BAUHAUS: SWING THE HEARTACHE: THE BBC SESSIONS (1980-1983/1989)
1) God In An Alcove; 2) Telegram Sam; 3) Double Dare; 4) The Spy In The Cab; 5) In The Flat Field; 6) St. Vitus Dance; 7) In Fear Of Fear; 8) Poison Pen; 9) Party Of The First Part; 10) Departure; 11) The Three Shadows, Pt. 2; 12) Silent Hedges; 13) Swing The Heartache; 14) Third Uncle; 15) Ziggy Stardust; 16) Terror Couple Kill Colonel; 17) Night Time; 18) She's In Parties.
As a minor bonus to all the faithful fans, Bauhaus were honored by this archival release from the BBC — originally issued as early as 1989, when this tradition was still relatively fresh and the officially released BBC recordings were still regarded as a gap-filling remedy for those artists whose live catalog left a lot to be desired. These particular sessions, mostly recorded for John Peel's and David Jensen's broadcasts, cover the chronological entirety of Bauhaus' classic career, from 1980 to 1983, and work very well as a basic introduction to the band's work and image — pleasantly concentrating on whatever was relevant for the band at the time of performing rather than just on reproducing the commercial hits.
This means that the package may not pretend at being a «comprehensive anthology» (how could one have a comprehensive anthology without ʽBela Lugosi's Deadʼ or ʽHollow Hillsʼ?), but it provides several impressive snapshots of particular moments in time — for instance, on a 1982 session they play the second (waltzing) part of ʽThe Three Shadowsʼ and the non-album oddity ʽParty Of The First Partʼ, where parts of the dialog soundtrack to the cartoon ʽThe Devil And Daniel Mouseʼ (itself a send-up of The Devil And Daniel Webster) are backed by an eerie lounge jazz exercise, a fairly atypical achievement for Bauhaus, but with an effect that is just as comically creepy as their straightforward «Goth» business.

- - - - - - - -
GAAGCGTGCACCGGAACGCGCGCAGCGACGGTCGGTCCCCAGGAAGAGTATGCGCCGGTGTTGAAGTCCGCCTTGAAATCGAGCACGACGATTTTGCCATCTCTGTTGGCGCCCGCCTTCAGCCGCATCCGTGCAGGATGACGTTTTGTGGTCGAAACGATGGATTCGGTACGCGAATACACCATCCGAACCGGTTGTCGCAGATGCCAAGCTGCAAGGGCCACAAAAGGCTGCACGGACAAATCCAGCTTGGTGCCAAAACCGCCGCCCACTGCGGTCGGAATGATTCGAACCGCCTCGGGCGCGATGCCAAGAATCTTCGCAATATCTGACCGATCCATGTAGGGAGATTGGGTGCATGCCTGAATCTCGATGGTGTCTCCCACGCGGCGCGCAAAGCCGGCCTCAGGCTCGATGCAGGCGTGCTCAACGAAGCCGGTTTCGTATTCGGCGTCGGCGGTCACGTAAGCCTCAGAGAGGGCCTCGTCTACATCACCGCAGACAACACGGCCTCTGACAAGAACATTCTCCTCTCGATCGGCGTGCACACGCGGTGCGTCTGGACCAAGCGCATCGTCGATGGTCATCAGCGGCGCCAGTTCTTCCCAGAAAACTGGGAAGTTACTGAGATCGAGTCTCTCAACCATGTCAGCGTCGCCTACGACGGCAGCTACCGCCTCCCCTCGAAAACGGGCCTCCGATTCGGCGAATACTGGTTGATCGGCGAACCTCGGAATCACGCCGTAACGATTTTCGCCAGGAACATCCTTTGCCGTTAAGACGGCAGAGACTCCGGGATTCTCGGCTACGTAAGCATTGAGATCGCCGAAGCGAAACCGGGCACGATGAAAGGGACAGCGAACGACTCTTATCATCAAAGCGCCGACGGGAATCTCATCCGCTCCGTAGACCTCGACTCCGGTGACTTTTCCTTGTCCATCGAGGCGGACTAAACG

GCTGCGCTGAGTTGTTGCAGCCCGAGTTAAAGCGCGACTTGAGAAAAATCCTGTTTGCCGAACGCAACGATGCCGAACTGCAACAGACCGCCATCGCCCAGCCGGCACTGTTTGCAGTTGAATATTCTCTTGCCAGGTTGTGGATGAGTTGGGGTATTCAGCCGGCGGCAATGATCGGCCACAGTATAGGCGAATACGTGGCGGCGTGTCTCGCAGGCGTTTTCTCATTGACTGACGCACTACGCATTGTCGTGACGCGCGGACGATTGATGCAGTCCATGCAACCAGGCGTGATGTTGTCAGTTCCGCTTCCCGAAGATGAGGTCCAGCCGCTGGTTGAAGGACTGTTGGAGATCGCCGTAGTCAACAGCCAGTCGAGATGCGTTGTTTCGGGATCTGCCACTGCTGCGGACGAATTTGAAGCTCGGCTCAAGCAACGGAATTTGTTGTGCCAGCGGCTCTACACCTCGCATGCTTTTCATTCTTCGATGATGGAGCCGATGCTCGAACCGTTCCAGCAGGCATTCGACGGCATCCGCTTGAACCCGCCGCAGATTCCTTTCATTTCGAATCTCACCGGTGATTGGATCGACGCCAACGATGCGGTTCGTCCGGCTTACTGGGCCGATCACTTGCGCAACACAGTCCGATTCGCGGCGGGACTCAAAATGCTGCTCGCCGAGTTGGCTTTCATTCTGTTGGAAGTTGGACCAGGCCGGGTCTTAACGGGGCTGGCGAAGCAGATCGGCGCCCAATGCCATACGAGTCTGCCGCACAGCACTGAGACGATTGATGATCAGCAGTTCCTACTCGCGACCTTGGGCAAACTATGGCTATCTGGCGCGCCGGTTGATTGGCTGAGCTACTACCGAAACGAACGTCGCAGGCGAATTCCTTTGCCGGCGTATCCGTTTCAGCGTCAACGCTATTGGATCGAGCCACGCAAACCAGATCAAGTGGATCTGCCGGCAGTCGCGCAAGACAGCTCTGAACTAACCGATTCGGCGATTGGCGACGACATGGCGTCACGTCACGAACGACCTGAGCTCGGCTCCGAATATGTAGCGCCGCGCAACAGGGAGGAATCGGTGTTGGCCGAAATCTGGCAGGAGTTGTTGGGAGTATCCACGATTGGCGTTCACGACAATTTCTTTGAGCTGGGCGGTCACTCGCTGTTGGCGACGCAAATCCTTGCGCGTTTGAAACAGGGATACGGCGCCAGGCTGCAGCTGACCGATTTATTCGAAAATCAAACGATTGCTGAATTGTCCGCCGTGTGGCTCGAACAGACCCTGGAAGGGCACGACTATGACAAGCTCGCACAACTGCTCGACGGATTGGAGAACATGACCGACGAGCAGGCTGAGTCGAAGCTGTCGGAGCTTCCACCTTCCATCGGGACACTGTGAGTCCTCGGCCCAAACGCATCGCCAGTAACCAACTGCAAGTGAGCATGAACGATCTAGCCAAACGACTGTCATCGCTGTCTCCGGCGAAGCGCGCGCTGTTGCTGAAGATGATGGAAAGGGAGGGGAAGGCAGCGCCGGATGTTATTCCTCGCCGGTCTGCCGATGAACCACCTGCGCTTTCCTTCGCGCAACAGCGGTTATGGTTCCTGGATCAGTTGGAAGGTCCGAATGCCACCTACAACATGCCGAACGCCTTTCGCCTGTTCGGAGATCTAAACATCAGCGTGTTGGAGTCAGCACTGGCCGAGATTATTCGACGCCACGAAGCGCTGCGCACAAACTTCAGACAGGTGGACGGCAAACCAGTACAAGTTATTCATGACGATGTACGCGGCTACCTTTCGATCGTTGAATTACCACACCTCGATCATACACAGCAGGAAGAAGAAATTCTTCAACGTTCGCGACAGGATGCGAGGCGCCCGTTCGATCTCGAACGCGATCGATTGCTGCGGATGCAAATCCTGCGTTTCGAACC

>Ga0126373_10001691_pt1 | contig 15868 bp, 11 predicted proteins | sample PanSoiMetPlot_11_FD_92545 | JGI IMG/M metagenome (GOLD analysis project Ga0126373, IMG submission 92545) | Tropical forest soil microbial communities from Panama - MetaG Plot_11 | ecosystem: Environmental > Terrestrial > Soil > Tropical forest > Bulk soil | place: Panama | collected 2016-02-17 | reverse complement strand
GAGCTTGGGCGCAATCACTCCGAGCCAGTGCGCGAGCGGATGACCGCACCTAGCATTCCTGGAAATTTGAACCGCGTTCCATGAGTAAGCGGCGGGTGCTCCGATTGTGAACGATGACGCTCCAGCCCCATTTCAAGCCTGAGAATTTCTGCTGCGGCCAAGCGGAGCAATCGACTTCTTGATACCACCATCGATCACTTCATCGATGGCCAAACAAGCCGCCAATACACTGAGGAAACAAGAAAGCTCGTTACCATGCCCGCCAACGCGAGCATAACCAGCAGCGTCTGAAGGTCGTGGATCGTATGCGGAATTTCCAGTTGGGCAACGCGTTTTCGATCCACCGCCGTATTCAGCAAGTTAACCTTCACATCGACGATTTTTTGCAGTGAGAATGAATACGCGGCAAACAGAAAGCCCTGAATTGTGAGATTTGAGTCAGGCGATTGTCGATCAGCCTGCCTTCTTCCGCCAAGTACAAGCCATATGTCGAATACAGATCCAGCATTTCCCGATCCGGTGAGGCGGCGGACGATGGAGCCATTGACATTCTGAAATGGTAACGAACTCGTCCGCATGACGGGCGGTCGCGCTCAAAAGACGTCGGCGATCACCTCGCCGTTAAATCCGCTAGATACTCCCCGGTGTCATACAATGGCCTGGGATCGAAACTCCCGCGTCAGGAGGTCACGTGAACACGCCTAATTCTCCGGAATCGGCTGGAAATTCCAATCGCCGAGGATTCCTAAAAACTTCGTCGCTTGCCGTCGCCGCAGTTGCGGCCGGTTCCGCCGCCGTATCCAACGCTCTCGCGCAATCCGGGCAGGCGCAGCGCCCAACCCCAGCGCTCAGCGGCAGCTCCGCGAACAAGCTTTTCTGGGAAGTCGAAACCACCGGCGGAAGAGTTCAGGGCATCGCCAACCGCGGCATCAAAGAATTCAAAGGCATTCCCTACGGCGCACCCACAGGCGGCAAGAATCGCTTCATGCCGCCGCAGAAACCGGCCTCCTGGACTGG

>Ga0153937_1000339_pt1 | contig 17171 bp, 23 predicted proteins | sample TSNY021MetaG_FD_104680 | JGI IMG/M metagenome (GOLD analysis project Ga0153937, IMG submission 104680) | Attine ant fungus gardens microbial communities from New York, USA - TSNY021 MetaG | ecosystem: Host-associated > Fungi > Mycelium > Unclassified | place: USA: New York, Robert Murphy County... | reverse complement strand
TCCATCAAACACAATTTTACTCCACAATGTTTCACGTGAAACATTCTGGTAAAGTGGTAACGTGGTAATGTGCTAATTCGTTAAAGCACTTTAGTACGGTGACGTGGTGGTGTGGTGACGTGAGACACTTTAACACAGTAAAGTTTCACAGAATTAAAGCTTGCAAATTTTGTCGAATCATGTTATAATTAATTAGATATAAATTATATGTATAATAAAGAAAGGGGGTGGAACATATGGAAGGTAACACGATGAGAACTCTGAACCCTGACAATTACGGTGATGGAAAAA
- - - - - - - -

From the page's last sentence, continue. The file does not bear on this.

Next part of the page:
One does, however, have to be careful, because a few of these tracks turn out to be exactly the same as already present on studio albums — ʽThird Uncleʼ, for instance, is not a real live take, as might have been hoped, but the exact studio mix of the song as first heard on The Sky's Gone Out, and the same applies to ʽZiggy Stardustʼ (the single version). A bit of a cheat there, but at least it is compensated for by featuring the only live version of ʽSwing The Heartacheʼ in official existence — no wonder they named the entire album after it, as it is clearly the major highlight of the package, with Ash doing his best to retain and, if possible, enhance the industrial sonic nightmare of the original.
Other minor surprises include ʽPoison Penʼ, a muscular dark funk workout almost completely dependent on bass/drum interplay as Haskins and David J box each other to death in a sweaty three-minute match; and a cover of the old garage classic ʽNight Timeʼ by The Strangeloves — neither suited too well for Bauhaus' usual image nor giving them an adequate opportunity to change it, but raising the bar on unpredictability, which is always good for any band locked into a stereotype. As for the predictable inclusions, everything is played with the expected verve, but nothing is superior to the studio versions, for reasons already discussed previously. But at least the sound quality is better than on the «regular» live albums.
Serious fans will need to own this if only for all the «rarities» — casual ones might want to give it an uninterrupted spin or two if only to marvel at how a band, over such a short period, can sound in so many different ways, yet always remain the same at heart. We have basic rock'n'roll, funk, lounge jazz, glam rock, post-punk, industrial, even some acoustic waltzing and old-time garage, but all of these things are given the Murphy/Ash treatment of implosive vocals and explosive guitars, and it neutralizes the whole package into three years from the life of an obnoxious, but impossibly smart and perversely attractive Evil Clown. The very fact that the album offers such a perspective (well, at least I've been able to formulate it somehow) leaves me no choice but to give it a thumbs up, skeptical as I usually am about all those BBC packages. But then again, the magic may not work tomorrow. It's a quantum kind of thing.
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